The Regional Authority Index (RAI) is a measure of the authority of regional governments in 81 democracies or quasi-democracies on an annual basis over the period 1950-2010. The dataset encompasses subnational government levels with an average population of 150,000 or more. Where appropriate, we code more than one regional tier, and code separately regions with a special autonomous statute or asymmetrical arrangements. Regional authority is measured along ten dimensions: institutional depth, policy scope, fiscal autonomy, borrowing autonomy, representation, law making, executive control, fiscal control, borrowing control, and constitutional reform. Primary sources (constitutions, legislation, statutes) are triangulated with secondary literature and consultation of country experts to achieve reliable and valid estimates. A regional data set contains annual scores for regional governments or tiers and a country data set aggregates these scores to the country level. More information on the Regional Authority Index can be found on the project's website.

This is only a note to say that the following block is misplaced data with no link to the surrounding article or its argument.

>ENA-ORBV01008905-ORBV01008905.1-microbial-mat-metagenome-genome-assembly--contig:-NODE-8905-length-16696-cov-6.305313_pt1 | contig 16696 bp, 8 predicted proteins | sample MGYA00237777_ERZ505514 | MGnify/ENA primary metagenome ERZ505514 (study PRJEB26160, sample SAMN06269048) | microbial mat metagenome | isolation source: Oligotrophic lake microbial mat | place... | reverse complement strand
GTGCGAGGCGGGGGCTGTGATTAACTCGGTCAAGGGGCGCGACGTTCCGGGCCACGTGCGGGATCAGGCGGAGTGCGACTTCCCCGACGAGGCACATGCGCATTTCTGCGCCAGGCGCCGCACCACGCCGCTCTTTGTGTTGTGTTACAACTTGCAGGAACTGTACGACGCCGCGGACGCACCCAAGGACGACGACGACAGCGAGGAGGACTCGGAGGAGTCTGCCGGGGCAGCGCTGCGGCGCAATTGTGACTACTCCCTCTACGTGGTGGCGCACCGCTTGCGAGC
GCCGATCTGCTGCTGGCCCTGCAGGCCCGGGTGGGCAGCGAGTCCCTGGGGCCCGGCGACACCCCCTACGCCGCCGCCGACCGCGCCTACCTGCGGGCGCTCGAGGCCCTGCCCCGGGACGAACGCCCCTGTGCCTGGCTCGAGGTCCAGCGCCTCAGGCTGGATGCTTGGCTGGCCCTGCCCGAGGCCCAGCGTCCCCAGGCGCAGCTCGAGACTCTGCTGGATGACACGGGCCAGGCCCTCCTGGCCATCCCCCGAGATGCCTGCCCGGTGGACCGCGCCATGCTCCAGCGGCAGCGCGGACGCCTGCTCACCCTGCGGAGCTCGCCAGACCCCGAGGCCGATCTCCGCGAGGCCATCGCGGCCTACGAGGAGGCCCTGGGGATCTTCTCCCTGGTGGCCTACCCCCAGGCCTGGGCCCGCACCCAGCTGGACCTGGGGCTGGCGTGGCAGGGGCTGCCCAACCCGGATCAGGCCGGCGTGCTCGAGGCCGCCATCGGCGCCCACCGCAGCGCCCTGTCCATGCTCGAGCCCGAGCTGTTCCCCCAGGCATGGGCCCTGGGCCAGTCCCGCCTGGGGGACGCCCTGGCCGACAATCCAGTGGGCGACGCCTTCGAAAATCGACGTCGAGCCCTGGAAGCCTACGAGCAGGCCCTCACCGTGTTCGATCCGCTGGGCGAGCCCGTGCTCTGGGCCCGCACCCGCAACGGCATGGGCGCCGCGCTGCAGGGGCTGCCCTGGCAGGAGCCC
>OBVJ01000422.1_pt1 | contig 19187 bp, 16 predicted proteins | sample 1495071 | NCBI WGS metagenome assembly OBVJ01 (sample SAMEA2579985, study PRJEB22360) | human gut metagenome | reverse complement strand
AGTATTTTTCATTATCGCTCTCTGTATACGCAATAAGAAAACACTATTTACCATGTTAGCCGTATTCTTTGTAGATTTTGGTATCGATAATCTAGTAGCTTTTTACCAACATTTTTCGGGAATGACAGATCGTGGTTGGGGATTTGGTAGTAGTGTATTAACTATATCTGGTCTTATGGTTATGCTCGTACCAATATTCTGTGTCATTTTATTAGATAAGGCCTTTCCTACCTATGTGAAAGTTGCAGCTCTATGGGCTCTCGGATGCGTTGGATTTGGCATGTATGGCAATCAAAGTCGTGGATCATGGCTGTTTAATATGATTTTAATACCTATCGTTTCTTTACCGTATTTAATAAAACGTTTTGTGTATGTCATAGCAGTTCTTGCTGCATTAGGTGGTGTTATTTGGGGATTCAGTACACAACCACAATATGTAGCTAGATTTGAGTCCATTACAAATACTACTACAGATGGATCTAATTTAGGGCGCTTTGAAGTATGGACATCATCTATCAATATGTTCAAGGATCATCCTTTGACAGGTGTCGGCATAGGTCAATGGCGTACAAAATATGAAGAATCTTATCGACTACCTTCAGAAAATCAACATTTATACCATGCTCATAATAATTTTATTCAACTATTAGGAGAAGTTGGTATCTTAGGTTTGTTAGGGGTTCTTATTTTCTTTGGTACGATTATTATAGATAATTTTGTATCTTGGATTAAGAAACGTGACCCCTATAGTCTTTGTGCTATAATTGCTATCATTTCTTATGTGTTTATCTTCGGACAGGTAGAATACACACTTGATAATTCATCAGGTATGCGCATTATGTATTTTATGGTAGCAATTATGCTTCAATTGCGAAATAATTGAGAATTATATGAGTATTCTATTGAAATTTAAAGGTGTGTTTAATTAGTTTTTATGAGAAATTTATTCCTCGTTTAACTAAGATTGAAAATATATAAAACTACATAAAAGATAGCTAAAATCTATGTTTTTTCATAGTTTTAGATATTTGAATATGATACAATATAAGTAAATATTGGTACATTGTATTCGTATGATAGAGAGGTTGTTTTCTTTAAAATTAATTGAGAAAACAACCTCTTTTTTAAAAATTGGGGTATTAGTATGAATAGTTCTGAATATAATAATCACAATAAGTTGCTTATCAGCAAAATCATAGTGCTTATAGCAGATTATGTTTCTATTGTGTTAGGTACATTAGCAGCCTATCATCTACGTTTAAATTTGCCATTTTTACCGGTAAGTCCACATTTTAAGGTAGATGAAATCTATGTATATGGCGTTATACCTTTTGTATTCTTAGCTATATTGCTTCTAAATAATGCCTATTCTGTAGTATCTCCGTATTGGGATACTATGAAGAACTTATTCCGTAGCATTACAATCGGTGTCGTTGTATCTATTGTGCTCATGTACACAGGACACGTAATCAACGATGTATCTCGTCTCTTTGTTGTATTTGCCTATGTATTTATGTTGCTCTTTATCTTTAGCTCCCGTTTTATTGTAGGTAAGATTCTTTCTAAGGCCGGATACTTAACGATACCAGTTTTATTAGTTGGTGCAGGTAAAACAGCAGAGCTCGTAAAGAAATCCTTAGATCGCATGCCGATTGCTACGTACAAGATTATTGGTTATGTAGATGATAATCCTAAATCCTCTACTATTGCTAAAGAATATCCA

Hooghe, Liesbet, Gary Marks, Arjan H. Schakel, Sandra Chapman-Osterkatz, Sara Niedzwiecki, and Sarah Shair-Rosenfield (2016) Measuring regional authority. Volume I: a postfunctionalist theory of governance. Oxford: Oxford University Press. [link]
An intermediate update was conducted for the European Commission with RAI-scores for forty-five countries for 2010-2016. You can download the [final report], [RAI_2018_country_scores], and [RAI_2018_region_scores]. Please note that these updated scores are not verified and many scores will be different in the update which will be released in Fall 2020. The intermediate update is made available because of a high demand but I advise you to use the 1950-2010 scores or to wait for the update in Fall 2020.
Hooghe, Liesbet, Marks, Gary and Schakel, Arjan H. (2010) The rise of regional authority: a comparative study of 42 countries, London: Routledge. [link]
Hooghe, Liesbet, Gary Marks and Arjan H. Schakel (2008) 'Regional authority in 42 democracies, 1950-2006: A measure and five hypotheses,' Regional & Federal Studies 18 (2-3): 111-302. [link]